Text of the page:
Arsenal’s Nigerian striker Alex Iwobi celebrates his team’s second goal after his shot was defelected into goal off Swansea City’s English midfielder Jack Cork (unseen) during the English Premier League football match between Swansea City and Arsenal at The Liberty Stadium in Swansea, south Wales on January 14, 2017. Geoff CADDICK / AFP
After a November night that saw him struggle to find his best form and score an unfortunate own goal in the 2-2 draw against Paris Saint-German in the Champions League, Alex Iwobi found himself taken out of the firing line by Arsene Wenger.
Although he started an EFL Cup game and the European match against FC Basel, Iwobi was kept in reserve in the Premier League. He was unused in the 3-1 home win over Bournemouth, came on in the 88th minute of the 5-1 win at West Ham and got about 20 minutes in each of the games against Stoke and Everton.
It was smart management from Wenger, who has illustrated his belief in the 20-year-old attacker’s talent and potential more than once.
Selecting him away at Barcelona in the Champions League in March of last year was a way of giving a side that needed it something fresh, but it wasn’t a change merely for the sake of change. Wenger saw the maturity and quality in Iwobi’s game, felt confident he could perform on a stage that grand and wasn’t let down by this belief.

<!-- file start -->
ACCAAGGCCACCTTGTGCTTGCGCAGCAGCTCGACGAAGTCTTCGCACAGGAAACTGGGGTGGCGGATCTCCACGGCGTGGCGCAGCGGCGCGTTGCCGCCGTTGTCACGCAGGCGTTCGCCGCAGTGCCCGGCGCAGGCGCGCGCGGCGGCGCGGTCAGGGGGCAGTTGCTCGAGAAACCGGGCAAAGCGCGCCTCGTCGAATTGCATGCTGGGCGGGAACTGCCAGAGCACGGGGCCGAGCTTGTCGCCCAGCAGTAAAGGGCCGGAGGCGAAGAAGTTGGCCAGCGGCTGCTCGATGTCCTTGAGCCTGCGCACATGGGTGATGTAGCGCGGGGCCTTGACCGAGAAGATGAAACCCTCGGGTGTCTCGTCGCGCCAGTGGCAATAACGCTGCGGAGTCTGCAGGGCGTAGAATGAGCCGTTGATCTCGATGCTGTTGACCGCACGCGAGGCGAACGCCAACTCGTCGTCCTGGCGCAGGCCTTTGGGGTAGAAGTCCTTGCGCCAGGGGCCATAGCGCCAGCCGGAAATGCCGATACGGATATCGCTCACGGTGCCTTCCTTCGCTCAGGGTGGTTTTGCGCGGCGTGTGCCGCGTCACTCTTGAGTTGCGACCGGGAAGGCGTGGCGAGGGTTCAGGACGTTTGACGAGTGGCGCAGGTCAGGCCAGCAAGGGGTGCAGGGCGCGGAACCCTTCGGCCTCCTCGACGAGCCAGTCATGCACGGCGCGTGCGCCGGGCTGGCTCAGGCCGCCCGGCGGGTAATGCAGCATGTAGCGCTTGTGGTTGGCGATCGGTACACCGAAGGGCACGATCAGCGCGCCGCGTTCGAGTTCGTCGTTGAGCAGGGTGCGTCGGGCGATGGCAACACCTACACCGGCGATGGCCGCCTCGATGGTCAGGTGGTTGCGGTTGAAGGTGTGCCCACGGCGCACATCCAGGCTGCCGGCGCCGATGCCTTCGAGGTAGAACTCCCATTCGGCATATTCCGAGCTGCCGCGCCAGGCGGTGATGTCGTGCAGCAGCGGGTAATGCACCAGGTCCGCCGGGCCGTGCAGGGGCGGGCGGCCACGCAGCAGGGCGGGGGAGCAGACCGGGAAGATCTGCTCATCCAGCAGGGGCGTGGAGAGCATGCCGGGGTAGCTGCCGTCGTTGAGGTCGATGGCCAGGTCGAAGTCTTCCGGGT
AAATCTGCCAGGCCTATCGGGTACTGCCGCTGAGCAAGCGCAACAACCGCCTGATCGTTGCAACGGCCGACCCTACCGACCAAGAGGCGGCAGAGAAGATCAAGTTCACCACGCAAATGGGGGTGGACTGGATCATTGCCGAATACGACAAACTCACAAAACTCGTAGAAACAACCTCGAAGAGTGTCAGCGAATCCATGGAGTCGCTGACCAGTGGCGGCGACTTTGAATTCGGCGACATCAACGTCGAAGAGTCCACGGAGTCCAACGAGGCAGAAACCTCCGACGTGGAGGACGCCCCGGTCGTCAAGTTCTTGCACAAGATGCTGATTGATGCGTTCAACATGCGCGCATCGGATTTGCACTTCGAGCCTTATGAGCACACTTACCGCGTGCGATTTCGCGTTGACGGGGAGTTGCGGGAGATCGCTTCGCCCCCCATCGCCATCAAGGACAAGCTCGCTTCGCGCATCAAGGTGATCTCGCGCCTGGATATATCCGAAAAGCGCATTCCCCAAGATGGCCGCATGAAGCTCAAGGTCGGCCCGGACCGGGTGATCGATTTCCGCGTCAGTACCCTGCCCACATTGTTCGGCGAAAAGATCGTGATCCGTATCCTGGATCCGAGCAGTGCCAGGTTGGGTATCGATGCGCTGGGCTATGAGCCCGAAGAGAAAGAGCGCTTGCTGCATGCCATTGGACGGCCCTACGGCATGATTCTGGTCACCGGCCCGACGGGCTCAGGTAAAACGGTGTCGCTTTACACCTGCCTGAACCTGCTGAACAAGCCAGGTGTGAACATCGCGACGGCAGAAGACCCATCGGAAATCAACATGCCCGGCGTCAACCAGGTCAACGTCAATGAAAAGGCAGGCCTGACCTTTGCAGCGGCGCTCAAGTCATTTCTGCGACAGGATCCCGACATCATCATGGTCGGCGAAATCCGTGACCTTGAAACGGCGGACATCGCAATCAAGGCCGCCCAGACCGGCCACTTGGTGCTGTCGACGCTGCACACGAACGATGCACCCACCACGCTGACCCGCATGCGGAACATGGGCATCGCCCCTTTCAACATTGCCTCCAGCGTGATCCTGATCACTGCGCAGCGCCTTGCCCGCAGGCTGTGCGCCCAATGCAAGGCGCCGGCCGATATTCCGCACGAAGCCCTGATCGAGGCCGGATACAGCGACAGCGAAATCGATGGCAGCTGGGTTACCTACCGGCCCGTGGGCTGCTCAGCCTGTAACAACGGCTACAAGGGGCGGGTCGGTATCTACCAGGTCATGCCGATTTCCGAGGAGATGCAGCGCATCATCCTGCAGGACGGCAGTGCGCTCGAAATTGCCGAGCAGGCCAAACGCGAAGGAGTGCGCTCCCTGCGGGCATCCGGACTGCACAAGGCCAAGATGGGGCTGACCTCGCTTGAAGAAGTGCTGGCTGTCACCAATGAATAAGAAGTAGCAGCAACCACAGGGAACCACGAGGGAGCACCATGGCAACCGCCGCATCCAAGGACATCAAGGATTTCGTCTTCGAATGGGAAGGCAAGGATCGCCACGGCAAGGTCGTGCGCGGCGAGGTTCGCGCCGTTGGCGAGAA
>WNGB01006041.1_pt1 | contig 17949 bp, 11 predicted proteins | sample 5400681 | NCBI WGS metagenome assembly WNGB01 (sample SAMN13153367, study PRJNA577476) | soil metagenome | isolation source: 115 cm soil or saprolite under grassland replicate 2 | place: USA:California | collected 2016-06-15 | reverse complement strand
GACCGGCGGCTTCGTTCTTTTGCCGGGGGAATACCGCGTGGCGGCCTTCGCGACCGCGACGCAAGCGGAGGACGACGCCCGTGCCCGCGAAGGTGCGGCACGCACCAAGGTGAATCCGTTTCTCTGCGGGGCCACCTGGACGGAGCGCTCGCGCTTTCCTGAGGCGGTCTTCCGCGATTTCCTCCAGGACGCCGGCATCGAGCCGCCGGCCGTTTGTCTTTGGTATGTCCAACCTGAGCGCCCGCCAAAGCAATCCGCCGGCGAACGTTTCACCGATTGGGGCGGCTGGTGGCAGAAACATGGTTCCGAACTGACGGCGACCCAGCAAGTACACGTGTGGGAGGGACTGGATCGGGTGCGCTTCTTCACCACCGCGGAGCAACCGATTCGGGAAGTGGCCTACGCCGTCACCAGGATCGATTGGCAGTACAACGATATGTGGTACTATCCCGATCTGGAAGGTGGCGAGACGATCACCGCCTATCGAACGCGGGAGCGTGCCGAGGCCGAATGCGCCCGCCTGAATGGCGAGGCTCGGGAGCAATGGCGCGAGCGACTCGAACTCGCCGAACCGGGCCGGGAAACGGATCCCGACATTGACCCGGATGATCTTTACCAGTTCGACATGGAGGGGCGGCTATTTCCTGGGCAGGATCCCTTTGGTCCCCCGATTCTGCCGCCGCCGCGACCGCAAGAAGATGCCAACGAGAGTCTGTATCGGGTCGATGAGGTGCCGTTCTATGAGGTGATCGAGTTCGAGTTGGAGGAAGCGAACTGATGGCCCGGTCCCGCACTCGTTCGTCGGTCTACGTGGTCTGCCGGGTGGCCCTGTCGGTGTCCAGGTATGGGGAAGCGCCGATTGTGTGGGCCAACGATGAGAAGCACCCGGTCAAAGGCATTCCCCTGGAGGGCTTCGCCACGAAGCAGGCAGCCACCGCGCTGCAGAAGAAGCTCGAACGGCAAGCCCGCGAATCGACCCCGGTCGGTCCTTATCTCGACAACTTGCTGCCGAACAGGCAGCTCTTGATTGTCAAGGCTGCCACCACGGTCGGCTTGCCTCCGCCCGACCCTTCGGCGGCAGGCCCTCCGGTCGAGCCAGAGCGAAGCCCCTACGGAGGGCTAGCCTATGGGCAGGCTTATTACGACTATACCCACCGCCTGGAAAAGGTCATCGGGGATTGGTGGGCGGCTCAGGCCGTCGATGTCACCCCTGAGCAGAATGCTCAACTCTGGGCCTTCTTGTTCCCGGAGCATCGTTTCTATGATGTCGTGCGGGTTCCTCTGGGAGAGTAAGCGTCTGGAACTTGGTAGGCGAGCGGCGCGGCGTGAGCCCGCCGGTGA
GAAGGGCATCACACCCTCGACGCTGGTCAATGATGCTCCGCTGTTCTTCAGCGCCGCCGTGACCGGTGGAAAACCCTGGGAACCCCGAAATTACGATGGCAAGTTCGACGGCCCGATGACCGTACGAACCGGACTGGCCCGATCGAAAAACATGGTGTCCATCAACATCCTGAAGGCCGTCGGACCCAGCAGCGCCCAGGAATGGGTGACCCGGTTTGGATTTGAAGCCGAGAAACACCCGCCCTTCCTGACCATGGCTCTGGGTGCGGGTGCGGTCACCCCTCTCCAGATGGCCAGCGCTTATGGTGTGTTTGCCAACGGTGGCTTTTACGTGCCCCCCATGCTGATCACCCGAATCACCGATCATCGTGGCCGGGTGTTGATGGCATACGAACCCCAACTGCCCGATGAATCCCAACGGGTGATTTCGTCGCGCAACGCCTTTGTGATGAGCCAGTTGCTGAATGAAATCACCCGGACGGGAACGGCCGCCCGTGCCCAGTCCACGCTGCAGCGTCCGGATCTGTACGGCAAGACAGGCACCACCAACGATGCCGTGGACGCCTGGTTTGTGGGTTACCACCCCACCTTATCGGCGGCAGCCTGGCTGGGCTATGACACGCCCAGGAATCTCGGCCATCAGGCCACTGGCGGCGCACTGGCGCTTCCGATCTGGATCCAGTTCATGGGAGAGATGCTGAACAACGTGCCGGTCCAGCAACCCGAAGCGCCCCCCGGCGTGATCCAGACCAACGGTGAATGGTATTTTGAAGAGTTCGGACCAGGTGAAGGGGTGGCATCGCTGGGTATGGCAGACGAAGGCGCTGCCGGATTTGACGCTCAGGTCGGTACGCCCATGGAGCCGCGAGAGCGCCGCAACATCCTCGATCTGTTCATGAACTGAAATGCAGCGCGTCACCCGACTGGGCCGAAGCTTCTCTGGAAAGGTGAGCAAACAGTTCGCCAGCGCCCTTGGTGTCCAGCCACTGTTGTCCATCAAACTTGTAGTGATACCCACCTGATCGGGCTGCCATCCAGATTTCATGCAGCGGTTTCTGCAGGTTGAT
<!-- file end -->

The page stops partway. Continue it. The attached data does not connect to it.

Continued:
Yet as with most young players, fluctuations in form are normal. There’s almost a carefree nature to the early part of their breakthrough. Expectations are low, there’s no real pressure as people understand the circumstances, and that allows them to play with real freedom.
Over time, though, that changes. Once you show you can perform to a certain level, that’s what people begin to expect. With that comes pressure, perhaps some self-doubt, and more difficulty playing to your potential.
Having given Iwobi some time out of the spotlight to work things out on the training ground and take stock of his situation, Wenger was rewarded with an excellent performance from the attacking midfielder in the 4-0 win over Swansea.
He helped force two own goals — although Iwobi says he’s going to try and claim the first — and was involved in the buildup to the fourth, which was tucked away in the end by Alexis Sanchez.
It was a display of creativity, pace and power from a young man who has serious potential and who, if he stays on the right track, is destined to be one of Gunners’ great homegrown stars. Iwobi joined the club at age nine and has come up through the academy system to become a fixture in the first team.
Only Sanchez, defenders Laurent Koscielny and Nacho Monreal, and Mesut Ozil have started more games for Arsenal this season, and the progress Iwobi is making as a player is hugely exciting.
It might also be to his benefit that he declared for the country of his birth, Nigeria, when it comes to international football. He had represented England at junior levels, but over the last couple of years was completely ignored by the FA, thus making his decision to follow in the footsteps of his legendary uncle Jay-Jay Okocha even easier.
There’s no doubt that if he were an England international playing this well and showing so much verve in his performances, people would be talking about him a lot more. It is a double-edged sword, though, because with that comes increased scrutiny and perhaps greater pressure.
And there is not much certain sections of the football press like more than building a young player up so that they can knock him down again. Look at some of the treatment received by Raheem Sterling, for example, to see how that works.
• Culled from espn.co.uk